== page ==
[30] When one examines in particular the conditions for admissibility of written statements in criminal proceedings, one sees that the provisions of section 36C(2) of the Evidence Act are indeed consistent (save a minute difference in the notification timeline on intention to tender the statement)10 with section 3(2) of the 1978 Act. Whereas the CPC stipulates the process for the admission of oral evidence at a PI, the 1978 Act and the Evidence Act deal with the process for the admission of written statements or hearsay evidence. The CPC, the 1978 and the Evidence Act may thus be viewed together as part and parcel of a comprehensive code that permits the magistrate conducting a PI to admit both oral and written material on which a defendant may be committed.

[31] Counsel for Mr. Thomas complained that the Evidence Act does not state that the written statements admitted pursuant thereto become depositions. I agree with counsel for Mr. Thomas on this point, but I find that there is a simple explanation for this. The Evidence Act was not enacted to address this matter but rather was enacted to address the admitting of evidence generally. It is the CPC (which deals with oral hearings at a PI) and the 1978 Act (which deals with admitting written statements at a PI) that specifically address depositions.

[32] Moreover, given the specific terms of the 1978 Act on admitting written statements, I do not envisage a scenario where the magistrate needs to have recourse to section 36C of the Evidence Act. However, where a magistrate cites section 36C of the Evidence Act as the basis for admitting the written statements, once those statements meet the requisites of admissibility set out in the Evidence Act, one cannot say that the statements were not properly admitted, and the committal is thus flawed. In this regard, it can be safely concluded that the Evidence Act and the 1978 Act on admissibility are consistent in their terms on the question of admissibility of evidence at a PI and there is no conflict or incongruity as argued by Mr. Thomas.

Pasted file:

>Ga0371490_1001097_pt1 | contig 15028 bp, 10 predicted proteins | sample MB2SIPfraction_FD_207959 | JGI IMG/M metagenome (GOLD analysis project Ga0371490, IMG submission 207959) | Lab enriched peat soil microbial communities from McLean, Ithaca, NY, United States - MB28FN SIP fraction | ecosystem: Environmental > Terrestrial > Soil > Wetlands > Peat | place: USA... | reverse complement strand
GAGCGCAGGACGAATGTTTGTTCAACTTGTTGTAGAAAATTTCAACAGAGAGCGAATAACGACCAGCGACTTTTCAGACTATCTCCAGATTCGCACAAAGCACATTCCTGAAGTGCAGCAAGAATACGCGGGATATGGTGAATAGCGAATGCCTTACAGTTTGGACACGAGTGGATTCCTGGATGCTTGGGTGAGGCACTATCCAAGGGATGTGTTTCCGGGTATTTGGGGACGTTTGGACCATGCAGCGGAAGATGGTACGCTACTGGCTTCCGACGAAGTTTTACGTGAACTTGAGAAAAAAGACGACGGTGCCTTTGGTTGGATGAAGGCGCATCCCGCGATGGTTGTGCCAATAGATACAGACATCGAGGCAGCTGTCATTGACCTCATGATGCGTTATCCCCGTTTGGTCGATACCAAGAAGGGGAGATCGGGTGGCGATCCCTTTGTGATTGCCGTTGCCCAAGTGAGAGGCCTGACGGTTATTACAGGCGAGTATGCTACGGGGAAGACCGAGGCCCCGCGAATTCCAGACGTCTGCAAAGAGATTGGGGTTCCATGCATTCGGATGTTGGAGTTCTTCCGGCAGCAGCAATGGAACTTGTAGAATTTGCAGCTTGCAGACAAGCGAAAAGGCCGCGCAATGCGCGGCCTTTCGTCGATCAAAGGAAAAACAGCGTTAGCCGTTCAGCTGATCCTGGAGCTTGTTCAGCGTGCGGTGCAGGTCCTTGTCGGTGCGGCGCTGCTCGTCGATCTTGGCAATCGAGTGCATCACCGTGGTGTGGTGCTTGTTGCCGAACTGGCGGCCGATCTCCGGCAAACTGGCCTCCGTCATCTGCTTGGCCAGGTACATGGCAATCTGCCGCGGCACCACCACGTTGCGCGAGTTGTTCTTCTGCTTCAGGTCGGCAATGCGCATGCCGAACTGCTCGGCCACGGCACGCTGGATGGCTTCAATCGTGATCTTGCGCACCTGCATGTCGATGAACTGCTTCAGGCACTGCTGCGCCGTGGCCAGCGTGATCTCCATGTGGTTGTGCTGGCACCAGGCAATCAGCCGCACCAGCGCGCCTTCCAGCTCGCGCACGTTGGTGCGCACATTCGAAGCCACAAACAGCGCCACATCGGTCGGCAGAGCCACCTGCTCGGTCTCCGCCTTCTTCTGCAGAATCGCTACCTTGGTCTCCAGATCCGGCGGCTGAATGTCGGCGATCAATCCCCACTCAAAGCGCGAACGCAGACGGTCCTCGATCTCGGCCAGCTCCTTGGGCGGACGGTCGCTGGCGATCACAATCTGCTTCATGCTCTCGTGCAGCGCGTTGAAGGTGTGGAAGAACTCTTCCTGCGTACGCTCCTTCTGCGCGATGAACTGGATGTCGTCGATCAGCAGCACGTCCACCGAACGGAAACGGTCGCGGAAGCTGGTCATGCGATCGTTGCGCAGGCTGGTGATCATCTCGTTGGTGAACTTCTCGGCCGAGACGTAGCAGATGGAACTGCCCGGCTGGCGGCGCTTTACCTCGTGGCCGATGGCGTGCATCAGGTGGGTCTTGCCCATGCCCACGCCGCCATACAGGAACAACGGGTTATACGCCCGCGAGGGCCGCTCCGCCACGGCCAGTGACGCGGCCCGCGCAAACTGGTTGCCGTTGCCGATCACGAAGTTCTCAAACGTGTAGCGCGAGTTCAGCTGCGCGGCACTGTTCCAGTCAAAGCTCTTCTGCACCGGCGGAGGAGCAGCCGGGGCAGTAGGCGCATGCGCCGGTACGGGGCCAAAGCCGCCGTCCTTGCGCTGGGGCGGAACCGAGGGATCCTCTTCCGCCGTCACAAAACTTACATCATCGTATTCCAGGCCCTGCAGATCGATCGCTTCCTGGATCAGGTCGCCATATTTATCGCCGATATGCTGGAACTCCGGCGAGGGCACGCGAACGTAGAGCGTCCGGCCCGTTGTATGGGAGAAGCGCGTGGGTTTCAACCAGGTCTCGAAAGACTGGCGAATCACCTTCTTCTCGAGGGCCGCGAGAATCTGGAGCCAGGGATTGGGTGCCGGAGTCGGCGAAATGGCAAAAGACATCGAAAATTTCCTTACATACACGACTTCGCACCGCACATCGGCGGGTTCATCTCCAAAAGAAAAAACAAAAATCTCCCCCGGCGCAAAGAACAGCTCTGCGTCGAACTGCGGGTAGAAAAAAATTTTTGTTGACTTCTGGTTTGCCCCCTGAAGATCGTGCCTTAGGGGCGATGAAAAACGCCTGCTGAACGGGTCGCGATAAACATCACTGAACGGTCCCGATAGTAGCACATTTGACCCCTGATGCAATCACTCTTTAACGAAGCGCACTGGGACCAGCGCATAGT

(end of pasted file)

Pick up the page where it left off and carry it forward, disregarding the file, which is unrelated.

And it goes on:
Whether the magistrate was permitted at law to admit the written statements of the overseas witnesses at PI

[33] The law provides that a committal can be quashed by the court if it is based largely on inadmissible evidence, as the admission of inadmissible evidence is not a harmless technical error but rather an irregularity which has substantial adverse consequences for the applicant11. Given the finding that counsel for Mr. Thomas was wrong in the assessment of the exclusive application of the CPC to the conduct of PIs, I will now consider whether the written statements met the test of admissibility as stipulated by law. The magistrate indicated in her notes that the statements were admitted pursuant to the Evidence Act. For the written statements to be admissible, they must meet some minimum criteria as set down under section 36(C) of that Act.

[34] Firstly, the AG’s submits that the written statements were admissible under section 36D(c) of the Evidence Act. Section 36D of the Evidence Act reads:

“…A statement made by a person in a document shall be admissible in criminal proceedings as evidence of any fact of which direct oral evidence by him or her would be admissible if it is proved to the satisfaction of the Court that such person –

(a) Is dead;

(b) Is unfit, by reason of his her bodily or mental condition, to attend as a witness;

(c) Is outside of Grenada and it is not reasonably practicable to secure his or her attendance;

(d) Cannot be found after all reasonable steps have been taken to find him or her; or

(e) Is kept away from the proceedings by threats of bodily harm and no reasonable steps can be taken to protect the person.”